From the Blog
When people think of smart cities, they often think in terms of efficiency, convenience and security: shorter commute times. Robots that deliver packages. Cameras that monitor who picks up those packages.
In its simplest definition, a smart city is one that gathers and uses data to improve its operations. But it’s time to start redefining what “smart” could — and should — be. The truly smart city harnesses data and technology to address the root causes of inequities with the goal of improving quality of life for all residents.
Carnegie Mellon University’s Metro21: Smart Cities Institute has tested this premise during the COVID-19 pandemic by collaborating with non-profit and municipal partners to optimize the delivery of more than 100,000 meals to families in need throughout the Pittsburgh region. We also began to rethink the role technology plays in perpetuating bias through things like facial recognition software. We collaborated with more than 70 municipal and equity partners on more than 60 pilot projects throughout the region to better understand these consequences, both intended and unintended.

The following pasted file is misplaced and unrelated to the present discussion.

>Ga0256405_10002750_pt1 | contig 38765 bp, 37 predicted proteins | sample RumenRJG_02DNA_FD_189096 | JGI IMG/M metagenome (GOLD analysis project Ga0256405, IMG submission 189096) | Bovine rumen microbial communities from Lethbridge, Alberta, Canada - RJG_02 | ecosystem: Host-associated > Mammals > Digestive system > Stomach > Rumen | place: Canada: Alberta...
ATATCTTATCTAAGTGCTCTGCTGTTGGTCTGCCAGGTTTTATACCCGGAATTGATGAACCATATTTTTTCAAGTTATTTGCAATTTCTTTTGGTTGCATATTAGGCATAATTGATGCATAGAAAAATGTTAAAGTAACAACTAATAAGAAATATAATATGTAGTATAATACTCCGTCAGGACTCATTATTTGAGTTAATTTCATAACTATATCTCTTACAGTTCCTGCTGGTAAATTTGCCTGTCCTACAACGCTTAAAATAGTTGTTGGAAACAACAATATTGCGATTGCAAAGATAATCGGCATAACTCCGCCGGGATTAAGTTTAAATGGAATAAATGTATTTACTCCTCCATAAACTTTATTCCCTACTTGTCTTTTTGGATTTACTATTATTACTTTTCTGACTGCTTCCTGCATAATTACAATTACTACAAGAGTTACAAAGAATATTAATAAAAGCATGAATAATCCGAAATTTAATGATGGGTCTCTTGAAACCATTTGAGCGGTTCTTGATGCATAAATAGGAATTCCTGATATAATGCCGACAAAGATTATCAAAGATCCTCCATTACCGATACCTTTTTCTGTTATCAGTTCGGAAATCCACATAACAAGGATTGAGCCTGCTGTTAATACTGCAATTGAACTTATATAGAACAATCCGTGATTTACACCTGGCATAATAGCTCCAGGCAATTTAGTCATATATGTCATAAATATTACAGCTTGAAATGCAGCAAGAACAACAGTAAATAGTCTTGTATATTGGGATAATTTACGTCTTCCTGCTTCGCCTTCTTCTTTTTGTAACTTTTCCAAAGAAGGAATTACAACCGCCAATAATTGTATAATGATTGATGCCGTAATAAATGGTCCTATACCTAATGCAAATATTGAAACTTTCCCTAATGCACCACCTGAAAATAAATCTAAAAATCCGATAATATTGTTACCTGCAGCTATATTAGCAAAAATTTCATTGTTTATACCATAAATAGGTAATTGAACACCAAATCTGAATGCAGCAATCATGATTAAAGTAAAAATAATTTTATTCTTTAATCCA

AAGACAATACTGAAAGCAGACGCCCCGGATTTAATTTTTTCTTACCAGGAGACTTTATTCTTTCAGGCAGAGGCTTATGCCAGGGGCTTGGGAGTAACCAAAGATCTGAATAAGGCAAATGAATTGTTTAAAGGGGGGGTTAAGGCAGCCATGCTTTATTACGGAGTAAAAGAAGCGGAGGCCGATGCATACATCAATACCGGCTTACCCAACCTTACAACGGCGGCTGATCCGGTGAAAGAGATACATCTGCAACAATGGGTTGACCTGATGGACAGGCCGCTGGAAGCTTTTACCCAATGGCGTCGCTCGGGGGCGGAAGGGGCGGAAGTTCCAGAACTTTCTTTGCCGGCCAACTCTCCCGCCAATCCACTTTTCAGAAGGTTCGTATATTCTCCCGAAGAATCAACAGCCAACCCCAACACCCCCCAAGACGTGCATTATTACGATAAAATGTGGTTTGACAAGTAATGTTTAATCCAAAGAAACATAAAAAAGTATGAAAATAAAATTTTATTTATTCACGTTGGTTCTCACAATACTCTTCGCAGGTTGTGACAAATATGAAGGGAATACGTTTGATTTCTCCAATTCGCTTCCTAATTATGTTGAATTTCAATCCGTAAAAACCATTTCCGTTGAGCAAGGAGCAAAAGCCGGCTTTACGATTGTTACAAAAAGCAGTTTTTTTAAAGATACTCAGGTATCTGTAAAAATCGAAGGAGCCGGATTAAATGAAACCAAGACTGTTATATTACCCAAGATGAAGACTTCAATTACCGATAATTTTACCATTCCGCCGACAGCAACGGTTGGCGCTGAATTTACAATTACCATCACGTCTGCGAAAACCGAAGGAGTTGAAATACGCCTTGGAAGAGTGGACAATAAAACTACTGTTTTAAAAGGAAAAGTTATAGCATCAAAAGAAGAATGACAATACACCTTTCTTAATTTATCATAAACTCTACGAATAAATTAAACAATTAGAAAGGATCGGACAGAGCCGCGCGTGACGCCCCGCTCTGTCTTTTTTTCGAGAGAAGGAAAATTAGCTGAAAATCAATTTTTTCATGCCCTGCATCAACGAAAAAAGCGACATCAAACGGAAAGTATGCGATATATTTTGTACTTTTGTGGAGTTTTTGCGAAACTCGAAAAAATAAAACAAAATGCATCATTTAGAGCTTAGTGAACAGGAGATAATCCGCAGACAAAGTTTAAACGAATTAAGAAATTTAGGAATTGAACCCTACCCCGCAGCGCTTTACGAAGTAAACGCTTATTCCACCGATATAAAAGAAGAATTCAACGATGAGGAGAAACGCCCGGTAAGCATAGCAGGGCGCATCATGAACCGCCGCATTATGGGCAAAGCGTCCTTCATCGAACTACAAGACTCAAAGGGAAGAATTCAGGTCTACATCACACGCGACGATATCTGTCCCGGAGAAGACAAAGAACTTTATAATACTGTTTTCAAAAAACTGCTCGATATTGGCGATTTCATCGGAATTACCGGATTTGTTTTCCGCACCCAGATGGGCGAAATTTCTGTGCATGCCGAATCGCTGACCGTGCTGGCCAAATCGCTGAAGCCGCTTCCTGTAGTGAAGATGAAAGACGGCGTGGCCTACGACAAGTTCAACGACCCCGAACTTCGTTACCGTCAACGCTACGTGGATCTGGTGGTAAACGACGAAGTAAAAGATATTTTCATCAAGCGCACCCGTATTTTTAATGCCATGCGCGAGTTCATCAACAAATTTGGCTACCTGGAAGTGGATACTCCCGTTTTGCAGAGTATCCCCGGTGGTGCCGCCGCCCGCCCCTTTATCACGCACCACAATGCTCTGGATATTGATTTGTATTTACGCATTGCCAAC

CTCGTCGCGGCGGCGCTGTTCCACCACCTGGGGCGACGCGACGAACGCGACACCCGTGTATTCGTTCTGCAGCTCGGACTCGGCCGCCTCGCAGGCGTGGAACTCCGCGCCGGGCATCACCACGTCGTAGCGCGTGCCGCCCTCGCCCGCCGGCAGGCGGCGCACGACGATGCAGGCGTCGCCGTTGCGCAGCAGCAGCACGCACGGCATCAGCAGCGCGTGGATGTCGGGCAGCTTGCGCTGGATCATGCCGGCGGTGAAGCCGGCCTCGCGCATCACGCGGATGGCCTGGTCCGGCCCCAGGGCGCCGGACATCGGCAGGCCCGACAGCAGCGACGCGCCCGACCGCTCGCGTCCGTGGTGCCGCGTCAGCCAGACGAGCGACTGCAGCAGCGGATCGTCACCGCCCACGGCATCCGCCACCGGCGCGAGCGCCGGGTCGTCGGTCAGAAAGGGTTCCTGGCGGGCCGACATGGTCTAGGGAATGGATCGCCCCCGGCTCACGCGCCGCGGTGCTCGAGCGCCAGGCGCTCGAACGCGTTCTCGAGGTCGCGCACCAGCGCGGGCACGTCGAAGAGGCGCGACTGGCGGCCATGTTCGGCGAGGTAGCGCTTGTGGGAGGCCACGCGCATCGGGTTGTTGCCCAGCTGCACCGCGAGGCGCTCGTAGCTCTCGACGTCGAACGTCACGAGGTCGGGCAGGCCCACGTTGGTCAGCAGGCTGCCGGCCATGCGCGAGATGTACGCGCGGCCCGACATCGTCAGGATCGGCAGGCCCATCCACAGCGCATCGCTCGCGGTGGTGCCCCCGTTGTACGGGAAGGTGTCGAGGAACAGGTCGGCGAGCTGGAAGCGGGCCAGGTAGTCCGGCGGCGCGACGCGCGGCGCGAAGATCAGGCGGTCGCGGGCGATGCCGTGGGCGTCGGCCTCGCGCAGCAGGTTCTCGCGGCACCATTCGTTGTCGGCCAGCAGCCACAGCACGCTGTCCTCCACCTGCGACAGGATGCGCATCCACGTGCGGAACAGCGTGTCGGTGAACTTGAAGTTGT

As the $65 billion broadband investment rolls out under the Infrastructure Investment and Jobs Act, our region should commit to promoting broadband that fosters economic development and innovation across the region, whether urban, suburban or rural. Addressing gaps in broadband access will help us improve our region’s quality of life and demonstrate what really defines the smart community.Learn More